If Britain leaves the EU, sterling is a screaming buy
The overwhelming consensus is that sterling will crash if Britain votes to leave the EU. That can only mean one thing, says Dominic Frisby: buy sterling.
Sterling will crash if we vote to leave the European Union. Everyone's agreed. I've never seen such consensus about a market. Ever. Consensus is a dangerous thing. It usually means it's time to take the other side of the bet. When you have consensus like this among people who have never traded forex in their lives, that bet become all the more compelling. So, if Britain votes to leave the EU, should we be buying sterling? Damn right we should!
Three reasons to be bullish on the pound
Death and taxes may be certain. Nothing else is especially markets. They are full of surprises surprises which only seem obvious after the event. I don't know what is going to happen any more than you do. Those of you that have read my musings over the years will know that, when it comes to predictions, I have made some howlers, but I have also made some beauties.
You never know what's next the howler or the beauty so you have to manage your risk in the event it's the former. That's my disclaimer out of the way. Much as I may hope otherwise, I still think "Remain" is going to win the EU referendum, despite this recent surge that "Leave" is enjoying. But in the event that Leave does shade it, I think sterling could soar. Here's why.
1. The economy will be stronger
I wrote about this at length a fortnight ago, but, briefly, the irrefutable evidence of history is that the freer they are, the more people thrive and prosper. The most inventive and innovative economies have always been where people are freest, whether that is freedom from government interference (ie low levels of regulation and taxation) or freedom made possible by technological progress (which usually occurs in areas where there is minimum interference invention and freedom is a self-reinforcing cycle).
Outside the EU, the UK will be considerably freer from centralised, unaccountable, bureaucratic control and thus it will prosper. A stronger economy means a stronger currency.
2. The euro will weaken
If there is one currency that will suffer as a result of Brexit, it's not the pound it's the euro. For me, it's not a question of whether Britain can survive Brexit. It's whether the EU can. And something there is very rotten.
I don't know what is going on with Deutsche Bank at the moment, but that particular ship is sinking and it is sinking fast. The German stockmarket, the Dax, looks awful; the European banks look awful and Deutsche Bank is the most awful of the lot. It is trading below where it was in the depths of the financial crisis. It's trading at levels not seen since the 1980s. And it keeps on sinking down almost 10% just this week, as I write, and unable to find a bid. I don't know what is going on. But something isn't right.
Goodness knows what effect Brexit will have on this. But if I were on the continent, I'd be getting my money out and into the UK if I could. All this talk of capital flight? Capital is going to flee to the UK, not from it. And that, again, is bullish for sterling.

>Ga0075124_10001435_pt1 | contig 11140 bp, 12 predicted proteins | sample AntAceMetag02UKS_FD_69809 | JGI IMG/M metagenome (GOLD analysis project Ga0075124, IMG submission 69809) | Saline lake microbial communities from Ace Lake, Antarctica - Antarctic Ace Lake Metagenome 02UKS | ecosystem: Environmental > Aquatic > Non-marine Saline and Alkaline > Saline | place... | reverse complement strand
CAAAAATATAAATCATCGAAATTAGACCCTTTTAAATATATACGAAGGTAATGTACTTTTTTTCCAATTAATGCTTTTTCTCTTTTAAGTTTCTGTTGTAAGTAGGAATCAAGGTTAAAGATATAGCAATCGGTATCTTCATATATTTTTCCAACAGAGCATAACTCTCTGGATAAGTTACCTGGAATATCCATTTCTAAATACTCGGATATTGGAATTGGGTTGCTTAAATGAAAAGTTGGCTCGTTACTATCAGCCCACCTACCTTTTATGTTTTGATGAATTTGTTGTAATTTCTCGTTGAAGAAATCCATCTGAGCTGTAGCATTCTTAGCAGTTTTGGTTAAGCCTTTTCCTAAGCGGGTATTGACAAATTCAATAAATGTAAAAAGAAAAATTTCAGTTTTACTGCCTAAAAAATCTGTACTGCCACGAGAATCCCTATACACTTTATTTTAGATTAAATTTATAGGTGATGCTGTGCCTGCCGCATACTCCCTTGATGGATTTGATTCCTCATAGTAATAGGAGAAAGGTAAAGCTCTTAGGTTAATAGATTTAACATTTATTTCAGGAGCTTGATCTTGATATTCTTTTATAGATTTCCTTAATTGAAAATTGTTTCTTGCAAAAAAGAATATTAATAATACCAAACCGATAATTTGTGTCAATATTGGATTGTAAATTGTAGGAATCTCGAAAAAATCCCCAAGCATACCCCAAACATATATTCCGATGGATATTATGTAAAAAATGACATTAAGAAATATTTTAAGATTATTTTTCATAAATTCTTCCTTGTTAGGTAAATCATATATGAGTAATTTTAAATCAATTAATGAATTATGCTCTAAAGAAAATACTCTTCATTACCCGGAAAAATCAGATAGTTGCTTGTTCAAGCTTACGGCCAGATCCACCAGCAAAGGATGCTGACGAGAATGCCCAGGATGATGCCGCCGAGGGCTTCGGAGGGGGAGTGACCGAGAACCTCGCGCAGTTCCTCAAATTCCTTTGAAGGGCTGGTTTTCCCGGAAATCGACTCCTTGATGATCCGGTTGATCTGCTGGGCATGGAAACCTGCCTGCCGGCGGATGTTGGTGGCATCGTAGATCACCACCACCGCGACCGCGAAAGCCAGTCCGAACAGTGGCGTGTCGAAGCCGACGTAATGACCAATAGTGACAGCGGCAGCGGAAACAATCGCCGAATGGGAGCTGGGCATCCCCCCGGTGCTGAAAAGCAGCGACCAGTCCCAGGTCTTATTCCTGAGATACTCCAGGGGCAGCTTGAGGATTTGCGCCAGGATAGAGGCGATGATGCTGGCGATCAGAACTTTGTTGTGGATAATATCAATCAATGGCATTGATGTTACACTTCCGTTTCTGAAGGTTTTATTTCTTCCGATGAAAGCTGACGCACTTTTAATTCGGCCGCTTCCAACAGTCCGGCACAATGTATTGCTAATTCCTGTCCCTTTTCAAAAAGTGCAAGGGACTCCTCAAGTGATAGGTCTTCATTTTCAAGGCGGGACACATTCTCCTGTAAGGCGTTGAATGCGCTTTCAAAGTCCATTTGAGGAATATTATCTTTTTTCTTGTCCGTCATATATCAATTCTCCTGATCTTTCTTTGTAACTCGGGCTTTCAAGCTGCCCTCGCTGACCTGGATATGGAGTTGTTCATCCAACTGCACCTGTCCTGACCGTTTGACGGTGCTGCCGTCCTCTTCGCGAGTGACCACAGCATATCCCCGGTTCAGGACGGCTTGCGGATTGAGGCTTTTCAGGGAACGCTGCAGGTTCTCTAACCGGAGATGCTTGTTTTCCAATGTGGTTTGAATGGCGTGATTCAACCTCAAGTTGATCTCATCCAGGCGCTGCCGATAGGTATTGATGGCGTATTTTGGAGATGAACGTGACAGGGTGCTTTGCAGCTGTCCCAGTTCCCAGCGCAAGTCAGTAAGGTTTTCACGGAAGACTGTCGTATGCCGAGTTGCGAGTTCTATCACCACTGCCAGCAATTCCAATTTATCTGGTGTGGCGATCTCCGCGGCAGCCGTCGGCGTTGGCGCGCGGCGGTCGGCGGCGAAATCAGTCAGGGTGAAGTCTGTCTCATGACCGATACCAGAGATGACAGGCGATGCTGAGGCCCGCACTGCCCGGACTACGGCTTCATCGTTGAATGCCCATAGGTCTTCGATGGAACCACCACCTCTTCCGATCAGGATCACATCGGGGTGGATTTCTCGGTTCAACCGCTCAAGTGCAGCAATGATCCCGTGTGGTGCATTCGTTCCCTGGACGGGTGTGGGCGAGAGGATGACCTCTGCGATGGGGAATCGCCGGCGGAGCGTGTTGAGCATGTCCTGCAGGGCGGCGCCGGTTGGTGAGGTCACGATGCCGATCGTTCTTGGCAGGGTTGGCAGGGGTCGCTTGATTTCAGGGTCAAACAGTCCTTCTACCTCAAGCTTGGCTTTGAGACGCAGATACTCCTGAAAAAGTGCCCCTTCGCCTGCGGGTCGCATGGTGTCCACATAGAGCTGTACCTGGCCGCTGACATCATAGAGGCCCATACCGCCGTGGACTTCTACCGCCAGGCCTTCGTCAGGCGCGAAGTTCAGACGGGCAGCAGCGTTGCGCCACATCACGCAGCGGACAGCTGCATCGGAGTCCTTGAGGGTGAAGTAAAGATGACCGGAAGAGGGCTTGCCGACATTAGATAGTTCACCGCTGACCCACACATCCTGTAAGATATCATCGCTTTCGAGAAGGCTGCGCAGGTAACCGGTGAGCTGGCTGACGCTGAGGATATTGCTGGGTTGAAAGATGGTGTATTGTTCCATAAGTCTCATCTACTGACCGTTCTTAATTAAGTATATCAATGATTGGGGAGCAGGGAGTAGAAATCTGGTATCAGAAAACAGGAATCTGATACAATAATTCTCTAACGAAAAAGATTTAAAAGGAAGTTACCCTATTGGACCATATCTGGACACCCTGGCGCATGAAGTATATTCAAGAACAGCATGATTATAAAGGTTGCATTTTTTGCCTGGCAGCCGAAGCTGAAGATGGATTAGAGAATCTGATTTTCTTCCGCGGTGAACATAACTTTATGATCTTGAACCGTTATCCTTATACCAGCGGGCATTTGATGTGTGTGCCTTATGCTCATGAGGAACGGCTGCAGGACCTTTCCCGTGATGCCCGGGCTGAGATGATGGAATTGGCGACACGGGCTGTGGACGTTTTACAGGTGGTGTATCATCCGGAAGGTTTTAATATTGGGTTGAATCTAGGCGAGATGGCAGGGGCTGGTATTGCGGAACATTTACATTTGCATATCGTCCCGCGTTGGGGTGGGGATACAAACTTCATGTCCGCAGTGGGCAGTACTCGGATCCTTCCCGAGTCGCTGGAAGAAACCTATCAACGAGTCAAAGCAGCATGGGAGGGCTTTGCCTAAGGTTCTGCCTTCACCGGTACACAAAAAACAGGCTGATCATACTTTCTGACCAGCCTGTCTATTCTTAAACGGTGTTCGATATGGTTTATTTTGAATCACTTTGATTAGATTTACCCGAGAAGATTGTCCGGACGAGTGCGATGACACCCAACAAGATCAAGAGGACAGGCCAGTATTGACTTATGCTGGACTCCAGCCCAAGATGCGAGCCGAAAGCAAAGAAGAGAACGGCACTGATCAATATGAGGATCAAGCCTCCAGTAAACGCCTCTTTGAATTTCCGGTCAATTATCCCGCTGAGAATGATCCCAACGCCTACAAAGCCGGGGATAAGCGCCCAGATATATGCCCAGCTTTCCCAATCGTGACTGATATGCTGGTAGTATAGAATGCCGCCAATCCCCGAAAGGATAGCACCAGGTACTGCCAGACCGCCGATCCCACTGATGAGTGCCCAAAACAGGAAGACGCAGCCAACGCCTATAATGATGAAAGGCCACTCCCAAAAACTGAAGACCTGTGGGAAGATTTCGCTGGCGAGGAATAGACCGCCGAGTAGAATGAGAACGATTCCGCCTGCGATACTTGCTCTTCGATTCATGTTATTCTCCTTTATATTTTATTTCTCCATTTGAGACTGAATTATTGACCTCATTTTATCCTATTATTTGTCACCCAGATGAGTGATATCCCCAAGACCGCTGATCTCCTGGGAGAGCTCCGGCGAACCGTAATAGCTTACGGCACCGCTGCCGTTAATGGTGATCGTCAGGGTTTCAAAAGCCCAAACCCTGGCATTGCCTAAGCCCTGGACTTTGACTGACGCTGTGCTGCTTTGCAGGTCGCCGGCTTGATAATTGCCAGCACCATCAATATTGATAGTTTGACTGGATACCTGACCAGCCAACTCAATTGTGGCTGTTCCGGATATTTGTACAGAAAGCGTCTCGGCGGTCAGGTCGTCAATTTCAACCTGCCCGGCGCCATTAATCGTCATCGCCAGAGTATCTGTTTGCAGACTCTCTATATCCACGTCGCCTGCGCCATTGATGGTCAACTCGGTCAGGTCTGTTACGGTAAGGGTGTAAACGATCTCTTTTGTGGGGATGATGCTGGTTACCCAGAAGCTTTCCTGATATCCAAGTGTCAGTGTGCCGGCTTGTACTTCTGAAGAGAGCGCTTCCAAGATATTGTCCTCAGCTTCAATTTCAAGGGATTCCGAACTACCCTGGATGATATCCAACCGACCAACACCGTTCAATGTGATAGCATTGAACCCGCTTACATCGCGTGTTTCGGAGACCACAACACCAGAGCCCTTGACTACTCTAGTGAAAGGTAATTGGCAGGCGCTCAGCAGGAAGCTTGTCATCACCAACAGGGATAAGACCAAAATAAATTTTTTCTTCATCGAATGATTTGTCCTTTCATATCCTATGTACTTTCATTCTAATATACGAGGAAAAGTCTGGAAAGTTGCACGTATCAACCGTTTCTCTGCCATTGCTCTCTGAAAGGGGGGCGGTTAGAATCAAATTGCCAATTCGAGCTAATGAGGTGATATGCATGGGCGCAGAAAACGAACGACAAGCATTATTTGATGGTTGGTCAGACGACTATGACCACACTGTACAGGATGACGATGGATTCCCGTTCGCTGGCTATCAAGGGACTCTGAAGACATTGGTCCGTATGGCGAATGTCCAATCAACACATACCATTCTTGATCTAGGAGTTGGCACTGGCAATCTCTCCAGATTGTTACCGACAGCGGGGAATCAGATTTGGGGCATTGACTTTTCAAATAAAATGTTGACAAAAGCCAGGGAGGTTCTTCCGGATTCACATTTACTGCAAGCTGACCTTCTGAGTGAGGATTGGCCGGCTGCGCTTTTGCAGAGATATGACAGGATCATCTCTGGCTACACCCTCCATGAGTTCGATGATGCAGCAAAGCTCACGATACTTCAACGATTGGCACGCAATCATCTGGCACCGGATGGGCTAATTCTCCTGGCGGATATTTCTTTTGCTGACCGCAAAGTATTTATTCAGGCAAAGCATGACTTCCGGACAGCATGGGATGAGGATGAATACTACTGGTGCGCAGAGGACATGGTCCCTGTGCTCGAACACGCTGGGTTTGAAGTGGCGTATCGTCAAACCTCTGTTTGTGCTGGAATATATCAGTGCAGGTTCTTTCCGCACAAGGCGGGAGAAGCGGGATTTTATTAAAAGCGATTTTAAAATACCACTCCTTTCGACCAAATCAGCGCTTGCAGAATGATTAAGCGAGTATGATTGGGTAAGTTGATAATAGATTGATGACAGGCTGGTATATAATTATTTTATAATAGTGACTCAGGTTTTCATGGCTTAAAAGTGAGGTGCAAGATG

Sterling is in a long-term secular bull market against the euro, one that began in 2009 when they almost hit parity. Every low is higher than the last, every high is higher than the last. There is a clear trend and it is up. The weakness that we have seen this year is just sterling coming back to test support.
This one is going to €1.50 in my view.
3. The long-term chart of sterling vs US dollar says "buy"
As for the pound against our other trading partner, the US, this is harder to call. Here the pound is often a function of what is going on in the US, which is the larger economy. If you have inside information as to what the US dollar is going to do over the next 24 months, please write in and let me know so that I can allocate my portfolio accordingly.
But I can tell you this: sterling has only gone below $1.37 once in all recorded history. That was in 1984-85. The turmoil of the miners' strike was part of the cause, but the main reason was exceptional US dollar strength which resulted in the Plaza Accord of 1985 to weaken the currency.
Given the goings-on in the global economy and concerns about the next global financial crisis, I would not rule out a period of US dollar strength. But the evidence of the last 30 years is that every time the pound has fallen into the green zone in the chart below, it has been a "screaming buy" of the once-in-a-decade variety.
We're just above it now and, over the coming week or so, I'd argue that we are going to slip into the green zone once again. My advice when we do is to buy the heck out of the pound.And use a stop in the event that the call I'm making is a howler. Where do you put that stop? One option is just below the green zone at, say, $1.35. But be wary of this. I imagine there will be a lot of volatility, which raises the chances of being stopped out.
One distinct possibility is a false break below the green area, then a monster rally a case of: "from false moves come fast moves in the opposite direction". The trade I like most, if we vote to leave, is to buy sterling and sell the euro.
I promised I was going to write this week about the ruin the EU has brought to our fishing industry. I'll have to save that for next week now. Sterling took priority the consensus nonsense I was hearing was just too much and I had to get it off my chest.